Questions
Norsu penaso  outcomes based syllabus design
Norsu penaso  outcomes based syllabus design
Norsu penaso  outcomes based syllabus design
Norsu penaso  outcomes based syllabus design
Norsu penaso  outcomes based syllabus design
Norsu penaso  outcomes based syllabus design
Norsu penaso  outcomes based syllabus design
Norsu penaso  outcomes based syllabus design
Norsu penaso  outcomes based syllabus design
Norsu penaso  outcomes based syllabus design
Norsu penaso  outcomes based syllabus design
Norsu penaso  outcomes based syllabus design
Norsu penaso  outcomes based syllabus design
Norsu penaso  outcomes based syllabus design
Norsu penaso  outcomes based syllabus design
Norsu penaso  outcomes based syllabus design
Norsu penaso  outcomes based syllabus design
Norsu penaso  outcomes based syllabus design
Norsu penaso  outcomes based syllabus design
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Norsu penaso outcomes based syllabus design

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  • (to communicate in a comprehensive manner what the expectations are for your course): Define students responsibilities Define instructor’s role and responsibility to students Establish standards and procedures for evaluation Acquaint students with course logistics (particularly as we include more group work and out of class experiences) Establish a pattern of communication between instructor and students Include difficult to obtain materials such as readings, complex charts, and graphs.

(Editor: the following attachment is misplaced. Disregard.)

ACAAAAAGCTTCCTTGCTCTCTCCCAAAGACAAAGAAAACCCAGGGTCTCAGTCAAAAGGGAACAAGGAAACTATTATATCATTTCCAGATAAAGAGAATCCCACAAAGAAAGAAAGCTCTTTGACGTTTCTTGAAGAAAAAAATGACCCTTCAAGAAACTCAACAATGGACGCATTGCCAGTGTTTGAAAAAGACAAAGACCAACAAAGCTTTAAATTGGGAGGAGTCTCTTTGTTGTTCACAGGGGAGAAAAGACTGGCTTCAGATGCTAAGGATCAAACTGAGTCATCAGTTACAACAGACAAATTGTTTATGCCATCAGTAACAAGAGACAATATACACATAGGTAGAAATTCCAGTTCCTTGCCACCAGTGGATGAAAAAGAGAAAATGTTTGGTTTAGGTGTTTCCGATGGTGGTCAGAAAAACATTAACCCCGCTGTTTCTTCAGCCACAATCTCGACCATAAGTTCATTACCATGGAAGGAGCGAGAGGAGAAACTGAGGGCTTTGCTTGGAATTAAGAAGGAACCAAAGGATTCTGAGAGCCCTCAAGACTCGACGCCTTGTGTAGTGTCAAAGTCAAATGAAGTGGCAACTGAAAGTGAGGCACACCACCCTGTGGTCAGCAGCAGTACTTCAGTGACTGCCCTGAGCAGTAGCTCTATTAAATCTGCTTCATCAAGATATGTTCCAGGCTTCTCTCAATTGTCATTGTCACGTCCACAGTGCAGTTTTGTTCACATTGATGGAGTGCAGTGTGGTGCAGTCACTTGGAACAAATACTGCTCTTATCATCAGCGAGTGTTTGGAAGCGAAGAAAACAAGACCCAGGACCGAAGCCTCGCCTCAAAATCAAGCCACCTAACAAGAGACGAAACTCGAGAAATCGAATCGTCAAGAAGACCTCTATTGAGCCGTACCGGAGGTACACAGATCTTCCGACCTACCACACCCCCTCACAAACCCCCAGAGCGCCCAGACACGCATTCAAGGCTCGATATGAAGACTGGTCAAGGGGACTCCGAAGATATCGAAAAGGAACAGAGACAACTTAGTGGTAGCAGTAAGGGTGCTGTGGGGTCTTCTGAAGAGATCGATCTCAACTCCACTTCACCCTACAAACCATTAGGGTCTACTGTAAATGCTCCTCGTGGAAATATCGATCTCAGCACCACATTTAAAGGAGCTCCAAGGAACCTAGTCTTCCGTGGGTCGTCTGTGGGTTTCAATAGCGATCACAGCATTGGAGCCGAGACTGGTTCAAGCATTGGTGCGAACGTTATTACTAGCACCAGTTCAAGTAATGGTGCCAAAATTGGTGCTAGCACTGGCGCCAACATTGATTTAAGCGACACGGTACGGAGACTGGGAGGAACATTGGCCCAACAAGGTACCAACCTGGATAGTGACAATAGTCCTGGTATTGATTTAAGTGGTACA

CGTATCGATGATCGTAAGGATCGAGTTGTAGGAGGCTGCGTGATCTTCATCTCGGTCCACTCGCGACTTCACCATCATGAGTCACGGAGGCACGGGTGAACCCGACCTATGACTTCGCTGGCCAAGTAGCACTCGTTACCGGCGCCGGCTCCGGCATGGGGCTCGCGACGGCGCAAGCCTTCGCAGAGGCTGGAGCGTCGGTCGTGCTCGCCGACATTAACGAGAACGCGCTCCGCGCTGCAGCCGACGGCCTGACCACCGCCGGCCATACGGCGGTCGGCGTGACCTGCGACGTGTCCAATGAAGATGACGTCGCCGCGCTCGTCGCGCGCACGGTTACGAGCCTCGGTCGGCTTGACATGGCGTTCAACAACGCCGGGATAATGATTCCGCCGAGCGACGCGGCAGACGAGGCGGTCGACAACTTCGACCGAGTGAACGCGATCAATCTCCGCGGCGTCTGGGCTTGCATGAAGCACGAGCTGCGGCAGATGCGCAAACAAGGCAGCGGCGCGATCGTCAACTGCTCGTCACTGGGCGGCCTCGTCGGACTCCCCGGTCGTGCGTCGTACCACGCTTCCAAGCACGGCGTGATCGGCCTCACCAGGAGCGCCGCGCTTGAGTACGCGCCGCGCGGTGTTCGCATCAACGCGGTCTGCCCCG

• Norsu penaso outcomes based syllabus design

    1. 1. ANTHONY M. PENASO, PhD, DSc, EdD, DM, DPA Vice President for Academic Affairs & Dean, Graduate School Central Mindanao University Musuan, Bukidnon SEMINAR-WORKSHOP ON OUTCOMES-BASED SYLLABUS DESIGN, TEST CONSTRUCTION AND ITEM ANALYSIS NEGROS ORIENTAL STATE UNIVERSITY JULY 15-16, 2013 Dumaguete City
    2. 2.  A syllabus is a legally-binding contract between the instructor and the student.
    3. 3.  The syllabus should present this information in a way that is
    4. 4.  Reasons to make this promise
    5. 5.  Objections
    6. 6. Two Fundamental Criteria:
    7. 7. What are outcomes?
    8. 8. OBE (Education) OBC (Curriculum) What the studentWhat the student should achieve?should achieve? OBLT (Learning & Teaching) OBA (Assessment) How to make the student achieve the outcome? How to measure what the student has achieved? The ProcessThe Process FlowFlow